Sauer still has just a small amount of Tempranillo, and he sells it all to Eight Bells Winery in Seattle.

“It’s a novelty,” Sauer said. “I don’t see it ever competing with Syrah, but it’s an interesting wine.”

Washington Tempranillo an early ripener

Patterson Cellars is in Woodinville, Washington.

John Patterson of Patterson Cellars in Woodinville, Wash., has been making Tempranillo for about five years. (Photo by Andy Perdue/Great Northwest Wine)

Farther down the Yakima Valley in Prosser, Gordon Taylor of Daven Lore Winery is bullish on the variety. He’s been making Tempranillo for four years, bringing in grapes from nearby Upland Vineyard on Snipes Mountain, which is farmed by the Newhouse family.

“I’ve always loved Rioja,” he said. “It has all the things I like in a wine. It holds oak well, it plays well with others, and it has a beautiful amount of spice. It is fun to work with.”

Taylor makes perhaps 100 cases of Tempranillo per year, and it’s a favorite with his fans.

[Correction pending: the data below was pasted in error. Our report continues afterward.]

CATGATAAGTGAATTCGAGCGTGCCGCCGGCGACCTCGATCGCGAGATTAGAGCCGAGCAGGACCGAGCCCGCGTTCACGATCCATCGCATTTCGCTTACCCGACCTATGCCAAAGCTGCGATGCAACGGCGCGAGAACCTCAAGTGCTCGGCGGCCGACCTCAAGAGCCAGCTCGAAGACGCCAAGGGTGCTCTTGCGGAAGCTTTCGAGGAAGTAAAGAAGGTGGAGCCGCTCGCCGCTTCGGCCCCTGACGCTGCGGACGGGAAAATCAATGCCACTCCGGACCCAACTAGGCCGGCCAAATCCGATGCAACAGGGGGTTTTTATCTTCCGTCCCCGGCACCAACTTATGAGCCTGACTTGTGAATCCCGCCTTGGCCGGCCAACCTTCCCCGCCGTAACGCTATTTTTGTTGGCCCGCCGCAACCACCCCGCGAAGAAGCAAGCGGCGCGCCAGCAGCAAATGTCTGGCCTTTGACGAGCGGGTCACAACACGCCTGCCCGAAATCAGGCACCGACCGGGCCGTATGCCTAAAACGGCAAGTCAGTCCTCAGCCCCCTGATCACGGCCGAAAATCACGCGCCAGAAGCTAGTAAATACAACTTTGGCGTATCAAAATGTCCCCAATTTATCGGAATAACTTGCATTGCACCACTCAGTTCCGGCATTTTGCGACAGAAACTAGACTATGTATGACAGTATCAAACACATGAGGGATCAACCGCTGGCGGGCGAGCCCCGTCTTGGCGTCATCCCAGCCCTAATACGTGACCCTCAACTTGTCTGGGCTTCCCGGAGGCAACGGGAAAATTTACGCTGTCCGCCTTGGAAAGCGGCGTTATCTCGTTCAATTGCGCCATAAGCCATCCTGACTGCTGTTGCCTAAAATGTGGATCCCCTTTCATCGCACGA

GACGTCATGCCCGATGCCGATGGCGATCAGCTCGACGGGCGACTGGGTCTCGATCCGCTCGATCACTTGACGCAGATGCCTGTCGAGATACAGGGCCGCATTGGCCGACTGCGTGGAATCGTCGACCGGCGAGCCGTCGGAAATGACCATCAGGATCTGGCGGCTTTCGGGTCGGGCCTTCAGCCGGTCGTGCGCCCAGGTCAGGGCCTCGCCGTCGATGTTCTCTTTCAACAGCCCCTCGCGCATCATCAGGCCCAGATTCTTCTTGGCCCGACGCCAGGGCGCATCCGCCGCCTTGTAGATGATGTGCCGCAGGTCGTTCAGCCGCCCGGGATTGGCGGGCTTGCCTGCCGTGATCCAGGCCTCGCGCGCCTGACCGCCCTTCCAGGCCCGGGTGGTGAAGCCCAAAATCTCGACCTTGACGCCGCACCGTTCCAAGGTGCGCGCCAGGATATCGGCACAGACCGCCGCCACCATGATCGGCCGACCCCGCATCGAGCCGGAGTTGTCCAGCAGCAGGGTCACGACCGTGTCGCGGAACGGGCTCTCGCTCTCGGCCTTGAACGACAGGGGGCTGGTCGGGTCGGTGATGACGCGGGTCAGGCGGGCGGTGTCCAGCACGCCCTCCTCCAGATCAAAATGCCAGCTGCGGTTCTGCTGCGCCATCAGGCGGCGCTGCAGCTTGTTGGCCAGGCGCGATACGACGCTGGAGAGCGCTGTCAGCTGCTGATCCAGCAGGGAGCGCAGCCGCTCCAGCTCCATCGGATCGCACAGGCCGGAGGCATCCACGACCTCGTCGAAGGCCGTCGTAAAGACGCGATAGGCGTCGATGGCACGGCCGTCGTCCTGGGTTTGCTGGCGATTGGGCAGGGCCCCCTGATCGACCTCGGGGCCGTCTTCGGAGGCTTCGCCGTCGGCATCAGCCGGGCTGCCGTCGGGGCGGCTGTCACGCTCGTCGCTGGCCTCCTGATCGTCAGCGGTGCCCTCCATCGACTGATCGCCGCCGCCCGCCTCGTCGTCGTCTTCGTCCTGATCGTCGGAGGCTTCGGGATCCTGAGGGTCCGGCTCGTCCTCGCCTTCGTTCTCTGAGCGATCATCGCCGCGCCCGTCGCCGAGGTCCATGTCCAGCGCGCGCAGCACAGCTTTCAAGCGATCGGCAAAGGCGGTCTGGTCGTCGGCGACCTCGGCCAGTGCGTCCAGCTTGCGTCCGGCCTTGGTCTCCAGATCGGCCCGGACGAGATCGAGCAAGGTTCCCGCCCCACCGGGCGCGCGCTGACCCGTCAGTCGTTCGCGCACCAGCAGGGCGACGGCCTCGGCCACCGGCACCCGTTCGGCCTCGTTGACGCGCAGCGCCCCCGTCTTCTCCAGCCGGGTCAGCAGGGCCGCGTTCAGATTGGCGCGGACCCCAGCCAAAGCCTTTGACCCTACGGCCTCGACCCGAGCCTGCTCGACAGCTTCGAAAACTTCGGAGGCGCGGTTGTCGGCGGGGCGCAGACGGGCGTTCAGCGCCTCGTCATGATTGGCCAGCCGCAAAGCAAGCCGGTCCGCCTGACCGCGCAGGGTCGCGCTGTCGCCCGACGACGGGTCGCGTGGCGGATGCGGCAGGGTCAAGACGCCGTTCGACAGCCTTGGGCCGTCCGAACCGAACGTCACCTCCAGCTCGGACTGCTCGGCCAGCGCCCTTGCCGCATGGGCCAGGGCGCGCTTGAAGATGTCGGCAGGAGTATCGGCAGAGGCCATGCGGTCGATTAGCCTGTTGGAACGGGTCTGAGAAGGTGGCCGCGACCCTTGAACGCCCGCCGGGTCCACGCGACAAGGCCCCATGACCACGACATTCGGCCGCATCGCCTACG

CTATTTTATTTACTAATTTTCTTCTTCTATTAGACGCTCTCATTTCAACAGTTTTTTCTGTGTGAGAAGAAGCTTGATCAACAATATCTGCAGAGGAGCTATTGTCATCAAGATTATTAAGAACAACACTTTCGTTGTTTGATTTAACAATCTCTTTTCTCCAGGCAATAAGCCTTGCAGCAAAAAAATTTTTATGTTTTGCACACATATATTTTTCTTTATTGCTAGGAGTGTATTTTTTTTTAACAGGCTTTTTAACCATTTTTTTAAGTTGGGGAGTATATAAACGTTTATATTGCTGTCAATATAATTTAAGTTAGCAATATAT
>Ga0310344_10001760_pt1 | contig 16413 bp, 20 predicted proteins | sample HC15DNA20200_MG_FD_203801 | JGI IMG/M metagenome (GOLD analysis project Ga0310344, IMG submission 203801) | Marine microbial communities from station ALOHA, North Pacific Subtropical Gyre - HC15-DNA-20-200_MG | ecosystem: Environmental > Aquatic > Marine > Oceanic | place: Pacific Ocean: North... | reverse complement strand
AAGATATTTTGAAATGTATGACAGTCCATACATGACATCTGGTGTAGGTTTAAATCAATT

“I haven’t had any problem selling Tempranillo, that’s for sure,” he said. “Customers are way more willing to try new grapes now than they were 15 years ago. I wouldn’t say Tempranillo is our flagship wine, but it’s right up there.”

Tempranillo, whose name comes from the Spanish word temprano – which means “early” – lives up to its moniker in Washington, Taylor said. He typically brings it in about the same time as Merlot, which is one of the earliest red varieties harvested each year.

He said it ferments well, and he often blends it with a bit of Syrah, Merlot and Petit Verdot.